Philip of Noircarmes

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Philip of Noircarmes, whose full name was: Philippe René Nivelon Louis de Sainte-Aldegonde, Lord of Noircarmes[1] (c. 1530 – Utrecht, 5 March 1574) was a statesman and soldier from the Habsburg Netherlands in the service of Charles V, Holy Roman Emperor and Philip II of Spain. He gained notoriety during the suppression of Calvinist insurrections, especially at Valenciennes in 1566-7, and as a member of the Council of Troubles at the start of the Eighty Years' War. He was stadtholder of Hainaut from 1566, and of Holland, Zeeland and Utrecht from 1573 until his death.

Early life[edit]

Noircarmes (as he is usually called in historiography) was the son of Jean de Sainte-Aldegonde, a scion of an old aristocratic family from Saint-Omer and Marie de Rubempré.[2] His father (d. 1538) had been a chamberlain of Charles V and he himself is mentioned as a page of Charles in 1547. Noircarmes married Bonne de Lannoy on 7 September 1554. They had a son, Maximilien-Lamoral, and a daughter.

Role in the early phase of the Dutch Revolt[edit]

Noircarmes was a member of the Council of State of Margaret of Parma in the early 1560s. As such he opposed Orange, Egmont, and Horne who counseled caution to the Regent after the upheaval of the Compromise of Nobles in 1566. When in August, 1566 social unrest broke out in connection with open-air sermons of Calvinists and subsequently the Iconoclastic Fury, he argued for repression. He was made acting-stadtholder and grand baillie of Hainaut in July, 1566, and at the same time put in charge of the royal forces in that area. Margaret charged him with the suppression of a Calvinist revolt in Valenciennes, led by Guido de Bres, among others, in December, 1566. He laid siege to the city and captured it on March 24, 1567. De Bres was executed along with many other citizens of Valenciennes. Noircarmes by that time had already captured rebellious Tournai and executed many Calvinists there. He next went to 's-Hertogenbosch and Maastricht and forced them to take in royal garrisons. Finally, he went to Holland and punished in short order Gouda, Schoonhoven and Amsterdam in May.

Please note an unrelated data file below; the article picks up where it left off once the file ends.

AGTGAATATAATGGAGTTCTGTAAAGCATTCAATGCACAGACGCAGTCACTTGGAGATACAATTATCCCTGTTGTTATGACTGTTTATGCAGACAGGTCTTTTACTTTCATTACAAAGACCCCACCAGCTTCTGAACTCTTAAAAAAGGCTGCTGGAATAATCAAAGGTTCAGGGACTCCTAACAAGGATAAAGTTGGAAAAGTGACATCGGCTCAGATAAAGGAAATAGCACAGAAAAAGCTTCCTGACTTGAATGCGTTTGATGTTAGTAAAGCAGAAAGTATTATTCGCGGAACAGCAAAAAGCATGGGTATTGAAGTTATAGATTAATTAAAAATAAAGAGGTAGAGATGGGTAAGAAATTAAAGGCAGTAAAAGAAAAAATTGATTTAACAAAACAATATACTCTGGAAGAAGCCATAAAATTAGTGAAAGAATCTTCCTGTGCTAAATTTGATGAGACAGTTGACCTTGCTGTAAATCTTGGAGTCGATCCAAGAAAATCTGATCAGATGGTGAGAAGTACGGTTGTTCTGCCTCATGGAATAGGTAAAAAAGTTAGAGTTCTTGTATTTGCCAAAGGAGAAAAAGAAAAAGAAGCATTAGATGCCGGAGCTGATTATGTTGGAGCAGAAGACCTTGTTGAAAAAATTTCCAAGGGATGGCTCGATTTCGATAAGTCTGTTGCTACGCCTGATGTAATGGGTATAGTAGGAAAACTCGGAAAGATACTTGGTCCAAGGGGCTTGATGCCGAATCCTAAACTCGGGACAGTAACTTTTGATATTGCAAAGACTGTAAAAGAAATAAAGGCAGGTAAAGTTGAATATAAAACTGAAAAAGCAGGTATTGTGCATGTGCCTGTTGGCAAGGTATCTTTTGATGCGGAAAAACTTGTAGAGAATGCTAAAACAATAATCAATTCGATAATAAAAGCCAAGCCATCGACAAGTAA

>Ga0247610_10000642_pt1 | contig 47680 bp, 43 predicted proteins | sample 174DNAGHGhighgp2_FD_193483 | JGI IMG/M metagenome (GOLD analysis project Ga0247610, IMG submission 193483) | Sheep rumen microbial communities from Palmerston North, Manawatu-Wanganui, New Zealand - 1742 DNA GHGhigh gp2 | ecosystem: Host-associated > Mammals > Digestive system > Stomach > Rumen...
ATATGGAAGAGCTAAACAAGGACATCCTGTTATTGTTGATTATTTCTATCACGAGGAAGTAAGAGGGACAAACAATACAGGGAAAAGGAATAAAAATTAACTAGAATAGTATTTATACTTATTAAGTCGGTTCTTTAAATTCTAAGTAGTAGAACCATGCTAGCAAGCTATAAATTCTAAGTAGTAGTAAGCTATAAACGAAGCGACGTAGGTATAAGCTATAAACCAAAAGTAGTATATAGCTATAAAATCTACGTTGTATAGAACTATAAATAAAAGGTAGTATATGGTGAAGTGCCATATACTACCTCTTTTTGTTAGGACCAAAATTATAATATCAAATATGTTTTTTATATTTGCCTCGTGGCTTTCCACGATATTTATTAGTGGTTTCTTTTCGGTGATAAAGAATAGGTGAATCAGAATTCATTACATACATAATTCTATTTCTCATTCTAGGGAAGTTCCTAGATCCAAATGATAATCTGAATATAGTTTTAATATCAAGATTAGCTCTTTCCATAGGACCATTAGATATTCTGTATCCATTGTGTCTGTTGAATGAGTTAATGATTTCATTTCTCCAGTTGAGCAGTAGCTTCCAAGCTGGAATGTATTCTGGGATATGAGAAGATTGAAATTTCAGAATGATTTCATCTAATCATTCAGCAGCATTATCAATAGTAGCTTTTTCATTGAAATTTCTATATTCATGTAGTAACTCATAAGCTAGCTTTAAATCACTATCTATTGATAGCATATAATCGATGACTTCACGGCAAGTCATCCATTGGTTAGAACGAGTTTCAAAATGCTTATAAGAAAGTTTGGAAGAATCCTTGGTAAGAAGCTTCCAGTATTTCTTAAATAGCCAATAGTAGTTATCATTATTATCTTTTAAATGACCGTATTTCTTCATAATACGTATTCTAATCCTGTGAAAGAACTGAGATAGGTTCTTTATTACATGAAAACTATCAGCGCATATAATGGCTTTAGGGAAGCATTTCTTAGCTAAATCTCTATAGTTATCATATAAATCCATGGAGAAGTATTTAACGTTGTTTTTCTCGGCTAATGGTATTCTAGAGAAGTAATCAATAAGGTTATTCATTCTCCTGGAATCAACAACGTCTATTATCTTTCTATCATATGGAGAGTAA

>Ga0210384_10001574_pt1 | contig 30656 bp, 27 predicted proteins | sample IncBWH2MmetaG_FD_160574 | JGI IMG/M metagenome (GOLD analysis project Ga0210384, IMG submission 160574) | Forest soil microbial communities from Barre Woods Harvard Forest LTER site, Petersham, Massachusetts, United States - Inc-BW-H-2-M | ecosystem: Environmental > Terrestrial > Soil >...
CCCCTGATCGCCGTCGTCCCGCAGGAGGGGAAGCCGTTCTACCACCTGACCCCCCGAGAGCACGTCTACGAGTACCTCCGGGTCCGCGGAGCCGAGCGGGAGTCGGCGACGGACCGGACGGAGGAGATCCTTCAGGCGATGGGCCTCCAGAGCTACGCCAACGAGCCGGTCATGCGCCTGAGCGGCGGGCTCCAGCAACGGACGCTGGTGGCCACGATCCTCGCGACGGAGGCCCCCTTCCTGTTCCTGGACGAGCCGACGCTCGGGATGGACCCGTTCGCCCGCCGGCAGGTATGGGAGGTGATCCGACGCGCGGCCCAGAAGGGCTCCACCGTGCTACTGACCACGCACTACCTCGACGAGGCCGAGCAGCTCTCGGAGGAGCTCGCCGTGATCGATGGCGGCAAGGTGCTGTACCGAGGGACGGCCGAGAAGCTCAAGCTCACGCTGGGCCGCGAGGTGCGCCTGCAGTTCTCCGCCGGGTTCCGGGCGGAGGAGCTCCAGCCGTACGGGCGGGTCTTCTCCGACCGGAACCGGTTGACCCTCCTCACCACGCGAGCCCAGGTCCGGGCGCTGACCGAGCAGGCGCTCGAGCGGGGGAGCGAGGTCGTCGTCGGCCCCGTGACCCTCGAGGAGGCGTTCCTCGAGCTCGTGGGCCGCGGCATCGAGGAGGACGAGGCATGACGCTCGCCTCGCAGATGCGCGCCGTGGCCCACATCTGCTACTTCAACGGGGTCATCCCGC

Meanwhile, king Philip had sent Fernando Álvarez de Toledo, 3rd Duke of Alba to the Netherlands with an army to restore order. Noircarmes went to meet him and made an immediate good impression. When Alba formed his Council of Troubles in September, 1567, he made Noircarmes its vice-president. Noircarmes next convinced the Count of Egmont not to evade arrest by Alba. (Egmont later was executed).

As a member of the Council of State, Noircarmes advised against Alba's plans to institute new taxes (the Tenth Penny), but Alba ignored this advice.

After the siege of the fortress of Mons (that had been captured by Louis of Nassau in May, 1572), Noircarmes was entrusted with the punishment of the citizens for their rebellion. Next he accompanied Alba to Mechelen and encouraged the Spanish soldiers to sack that city in October, 1572. Then he accompanied Alba's son Fadrique Álvarez de Toledo, 4th Duke of Alba on his punitive expedition to Holland. He took part in the Siege of Haarlem in 1573.

When Maximilien de Hénin-Liétard, the royal stadtholder of Holland, was taken prisoner of war by the rebels in October, 1573, Noircarmes was appointed his successor. However, at the Siege of Alkmaar he was wounded. He died of these wounds in Utrecht on 5 March 1574.

Notes[edit]

Sources[edit]

  • "Philippe de Sainte-Aldegonde de Noircarmes" in: Société des sciences, des arts et des lettres du Hainaut (1888) Mémoires et publications de la Société des sciences, des arts et des lettres du Hainaut, Maison Léon Lasseau, pp. 136–137 [1]

External links[edit]

Political offices
Preceded by
Maximilien de Hénin-Liétard
(during the Eighty Years' War)
Stadtholder of Holland, Zeeland and Utrecht
1567–1573
Succeeded by
Gilles de Berlaymont, lord of Hierges
(during the Eighty Years' War)